Because how could I be the writer of a blog without talking about food? Answer: I can’t.
Food and I go way, way back. We’ve had our ups and our downs. We’ve been best friends and we’ve been enemies. You could even consider us “frenemies” at one point.
But seriously, food plays a huge role in my mental health – it makes me happy! I’ve always been a foodie. Chocolate chip cookies are hands-down my favorite thing to eat. I love to cook and I love to eat, and I always have (pretty sure I could finish an entire box of Velveeta mac and cheese at the age of 5 – right, mom?).
But using food to help with my anxiety and panic is something I’ve just recently learned about and have started to implement, and let me tell you – it’s a GAME. CHANGER.
Let’s start by recapping all of the “diets” I’ve tried in the last decade or so:
- The antifungal diet (is that still a thing?)
- That lemon-cayenne-water drink diet thing
- Juicing (the epitome of “hangry”)
- Whole30 (#neveragain)
- Vegetarianism (I lasted like … 3 months)
- Keto (I lasted like … 3 hours)
I’m sure there’s more, but it doesn’t matter because all these diets did to me was make me harder on myself, more anxious and more depressed than I’ve ever felt. And honestly, I didn’t notice that until about a year and a half ago … I was tracking calories with an app and I was over my daily allowance by 100 or so, so I forced myself to go for a walk late at night to break even. My now-fiancé was clearly over it at that point and he said to me,
“Can you PLEASE stop tracking every calorie you consume? It’s all you talk about. It’s all WE talk about. There’s more to life than that.”
He was right. If I hit my “goals” for the day, I was happy and told him about it the second I got home from work. If I “failed” by eating too much, he received negative text messages throughout the day and had to deal with my miserable self in the evenings. Also, when I brought it up to my coworkers the following day, even they agreed that I hadn’t been fun to be around for a few weeks. EEK.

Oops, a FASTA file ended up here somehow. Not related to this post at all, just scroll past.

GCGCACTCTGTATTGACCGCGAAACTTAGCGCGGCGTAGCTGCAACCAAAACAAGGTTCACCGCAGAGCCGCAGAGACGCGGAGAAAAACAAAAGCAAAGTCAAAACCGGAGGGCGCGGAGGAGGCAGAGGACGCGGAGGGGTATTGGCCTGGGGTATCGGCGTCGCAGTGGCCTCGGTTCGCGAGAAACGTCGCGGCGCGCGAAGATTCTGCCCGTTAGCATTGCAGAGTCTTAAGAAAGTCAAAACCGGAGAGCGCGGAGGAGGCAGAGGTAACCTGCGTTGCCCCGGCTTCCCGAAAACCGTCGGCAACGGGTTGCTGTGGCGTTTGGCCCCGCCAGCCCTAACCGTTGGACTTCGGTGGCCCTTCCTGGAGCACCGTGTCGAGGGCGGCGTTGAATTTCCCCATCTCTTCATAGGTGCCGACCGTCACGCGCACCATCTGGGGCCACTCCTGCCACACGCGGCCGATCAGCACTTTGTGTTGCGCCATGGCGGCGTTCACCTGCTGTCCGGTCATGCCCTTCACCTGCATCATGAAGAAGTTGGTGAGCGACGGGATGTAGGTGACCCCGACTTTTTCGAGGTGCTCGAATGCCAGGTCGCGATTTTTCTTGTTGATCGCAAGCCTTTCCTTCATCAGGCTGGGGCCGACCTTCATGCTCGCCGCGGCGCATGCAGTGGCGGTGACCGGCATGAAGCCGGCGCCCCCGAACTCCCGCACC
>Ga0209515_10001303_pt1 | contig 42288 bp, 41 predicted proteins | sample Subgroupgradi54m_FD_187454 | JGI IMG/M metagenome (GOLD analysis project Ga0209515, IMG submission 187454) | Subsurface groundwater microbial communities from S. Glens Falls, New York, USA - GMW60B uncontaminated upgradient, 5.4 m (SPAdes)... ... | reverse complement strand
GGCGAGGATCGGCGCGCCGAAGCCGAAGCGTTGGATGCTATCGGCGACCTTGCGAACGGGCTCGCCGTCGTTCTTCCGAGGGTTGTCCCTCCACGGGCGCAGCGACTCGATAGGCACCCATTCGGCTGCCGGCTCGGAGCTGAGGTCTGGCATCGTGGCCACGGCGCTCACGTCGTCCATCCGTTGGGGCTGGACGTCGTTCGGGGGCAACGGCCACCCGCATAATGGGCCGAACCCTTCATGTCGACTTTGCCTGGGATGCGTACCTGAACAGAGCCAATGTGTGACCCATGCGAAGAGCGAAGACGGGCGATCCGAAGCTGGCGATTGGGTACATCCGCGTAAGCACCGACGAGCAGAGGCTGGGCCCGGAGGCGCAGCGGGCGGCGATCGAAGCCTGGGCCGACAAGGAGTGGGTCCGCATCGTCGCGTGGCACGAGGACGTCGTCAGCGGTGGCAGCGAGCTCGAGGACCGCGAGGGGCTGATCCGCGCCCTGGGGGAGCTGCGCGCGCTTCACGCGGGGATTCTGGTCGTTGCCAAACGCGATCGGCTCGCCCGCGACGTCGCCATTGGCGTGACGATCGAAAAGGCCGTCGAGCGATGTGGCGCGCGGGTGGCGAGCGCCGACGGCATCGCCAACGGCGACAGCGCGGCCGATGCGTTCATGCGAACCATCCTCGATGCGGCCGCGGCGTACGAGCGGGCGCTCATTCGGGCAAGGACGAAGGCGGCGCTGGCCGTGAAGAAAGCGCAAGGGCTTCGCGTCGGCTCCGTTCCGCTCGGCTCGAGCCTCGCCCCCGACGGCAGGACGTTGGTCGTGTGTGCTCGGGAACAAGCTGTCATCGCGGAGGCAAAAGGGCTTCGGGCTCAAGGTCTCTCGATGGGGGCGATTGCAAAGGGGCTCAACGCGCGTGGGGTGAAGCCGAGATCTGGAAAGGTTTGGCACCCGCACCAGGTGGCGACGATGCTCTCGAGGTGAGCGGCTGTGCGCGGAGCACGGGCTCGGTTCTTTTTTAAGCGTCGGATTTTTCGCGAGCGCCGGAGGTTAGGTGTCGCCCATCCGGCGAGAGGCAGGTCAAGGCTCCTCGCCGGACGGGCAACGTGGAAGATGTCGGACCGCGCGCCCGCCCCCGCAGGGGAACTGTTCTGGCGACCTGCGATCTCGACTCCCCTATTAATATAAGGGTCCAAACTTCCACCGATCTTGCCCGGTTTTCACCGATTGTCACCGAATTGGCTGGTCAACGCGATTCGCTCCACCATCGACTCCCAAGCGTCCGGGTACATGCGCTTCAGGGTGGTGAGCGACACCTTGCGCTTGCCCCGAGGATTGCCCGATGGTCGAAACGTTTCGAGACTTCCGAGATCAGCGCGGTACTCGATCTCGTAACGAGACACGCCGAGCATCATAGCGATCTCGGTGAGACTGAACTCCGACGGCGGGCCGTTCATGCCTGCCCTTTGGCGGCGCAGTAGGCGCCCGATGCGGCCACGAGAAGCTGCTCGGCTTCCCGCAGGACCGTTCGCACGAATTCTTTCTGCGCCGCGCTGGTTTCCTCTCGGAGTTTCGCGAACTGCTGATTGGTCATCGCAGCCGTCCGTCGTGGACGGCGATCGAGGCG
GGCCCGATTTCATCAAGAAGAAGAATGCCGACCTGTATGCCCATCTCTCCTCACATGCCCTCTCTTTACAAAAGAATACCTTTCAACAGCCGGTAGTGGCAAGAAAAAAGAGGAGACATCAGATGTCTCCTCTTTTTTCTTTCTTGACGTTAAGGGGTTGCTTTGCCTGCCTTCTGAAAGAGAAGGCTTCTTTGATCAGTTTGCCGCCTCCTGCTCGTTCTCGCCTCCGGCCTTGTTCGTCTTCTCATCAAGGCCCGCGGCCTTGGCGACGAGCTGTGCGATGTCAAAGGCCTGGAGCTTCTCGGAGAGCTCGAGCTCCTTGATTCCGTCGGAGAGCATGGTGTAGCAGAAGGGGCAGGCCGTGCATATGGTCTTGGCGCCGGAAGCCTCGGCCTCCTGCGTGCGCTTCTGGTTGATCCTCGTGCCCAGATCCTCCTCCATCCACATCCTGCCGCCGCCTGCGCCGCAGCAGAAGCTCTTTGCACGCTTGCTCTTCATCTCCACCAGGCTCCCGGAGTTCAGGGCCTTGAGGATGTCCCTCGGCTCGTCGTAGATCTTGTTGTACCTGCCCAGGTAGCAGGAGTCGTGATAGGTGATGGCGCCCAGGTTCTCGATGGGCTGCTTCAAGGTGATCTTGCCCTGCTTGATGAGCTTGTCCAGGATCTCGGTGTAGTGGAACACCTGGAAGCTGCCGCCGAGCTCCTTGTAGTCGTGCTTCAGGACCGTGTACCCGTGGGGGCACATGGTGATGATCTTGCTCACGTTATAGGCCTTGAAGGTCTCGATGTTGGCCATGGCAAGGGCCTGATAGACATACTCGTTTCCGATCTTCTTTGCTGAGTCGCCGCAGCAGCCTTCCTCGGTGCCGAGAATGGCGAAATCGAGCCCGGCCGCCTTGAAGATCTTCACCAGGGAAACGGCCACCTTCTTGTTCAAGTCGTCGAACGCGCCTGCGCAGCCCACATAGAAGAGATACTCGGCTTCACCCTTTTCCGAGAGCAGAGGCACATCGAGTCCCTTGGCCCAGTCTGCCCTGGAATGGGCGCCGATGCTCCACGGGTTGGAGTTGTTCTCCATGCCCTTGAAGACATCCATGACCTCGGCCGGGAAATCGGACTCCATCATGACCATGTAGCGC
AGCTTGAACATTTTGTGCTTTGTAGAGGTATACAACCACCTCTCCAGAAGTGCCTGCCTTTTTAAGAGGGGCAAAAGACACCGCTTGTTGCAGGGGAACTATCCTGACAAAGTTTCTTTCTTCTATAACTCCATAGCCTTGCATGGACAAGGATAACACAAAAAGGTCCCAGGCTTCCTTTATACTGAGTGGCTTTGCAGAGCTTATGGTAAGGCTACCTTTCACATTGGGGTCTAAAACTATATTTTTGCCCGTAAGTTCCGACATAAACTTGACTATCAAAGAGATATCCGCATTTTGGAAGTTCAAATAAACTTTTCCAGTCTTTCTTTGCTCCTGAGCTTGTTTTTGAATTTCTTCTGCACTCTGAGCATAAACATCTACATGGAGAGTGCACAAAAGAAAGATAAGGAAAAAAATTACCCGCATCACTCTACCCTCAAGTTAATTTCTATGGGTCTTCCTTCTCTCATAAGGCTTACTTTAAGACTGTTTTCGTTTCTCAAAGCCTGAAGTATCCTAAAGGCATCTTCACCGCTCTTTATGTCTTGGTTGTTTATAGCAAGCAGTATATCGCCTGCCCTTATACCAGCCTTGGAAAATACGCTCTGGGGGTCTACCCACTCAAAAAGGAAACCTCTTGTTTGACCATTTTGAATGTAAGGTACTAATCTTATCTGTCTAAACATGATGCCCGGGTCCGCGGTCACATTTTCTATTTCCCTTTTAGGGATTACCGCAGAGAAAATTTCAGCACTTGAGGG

It consumed me. I was no fun. I was miserable. I was anxious. Something needed to change, clearly.
Around that time, I had heard of holistic nutritionist Kelly LeVeque through my friends at mindbodygreen, and her blood-sugar balancing way of eating. She had recently launched her first book, Body Love. I didn’t know where to turn or who to talk to next, so I bought it … and what I’ve learned from Body Love has changed my life.
I won’t spoil the book for you (I highly recommend you read it!), but here’s what I learned in a nutshell:
- Stop counting calories – it’s all about blood sugar.
And also, calorie-counting sucks. Am I right?
2. Eat three, complete meals a day (what Kelly has labeled “Fab Four” meals) to elongate your blood sugar curve.
The book elaborates on Kelly’s Fab Four formula for every meal: a mix of protein, healthy fats, fiber and greens. Each of the four components has a job:
Protein increases muscle tone and signals to your brain that you’re full.
Fat increases satiety, slows digestion and curbs cravings.
Fiber helps your gut detoxify and slows the absorption of glucose.
Greens fight inflammation and provide key antioxidants and vitamins.[i]
3. Sugar (carbs, basically) can really affect your mood and level of anxiety.
Excess sugar intake contributes to blood sugar spikes and imbalances. When your blood sugar is out of whack, it throws off your hypothalamic-pituitary-adrenal axis, which is responsible for releasing your stress hormone, cortisol. Basically, if you’re constantly throwing off your hormones with sugar, you’ll never really calm down and can further perpetuate the feelings of anxiety. [ii]
The way I had been eating (or not eating, for that matter) and snacking for years was increasing my anxiety levels. Who knew? Well, now I did.
While I don’t follow any super strict diet or meal plan now, I do make it a point to begin every day with a Fab Four smoothie (you can find some recipes here). They keep me full, but most importantly, they make me feel good – balanced, actually.
My meals are not perfect and that is never my goal. If I can add in a side salad with avocado to hit a Fab Four balance at lunch or dinner, I do. I still love pancakes at Sunday brunch and eat cookies whenever I can get my hands on them. Because truthfully, they make me happy. And why take that away?
I no longer count calories or follow a specific diet, and hope to never do so again. Instead, I use what I learned from Body Love to guide what I eat, and to help balance my blood sugar, my stress hormones and ultimately, how I’m feeling.
While every person is different and every body responds to different things, this approach has helped me a ton with my physical and emotional health. I’m hopeful that it can help others, too!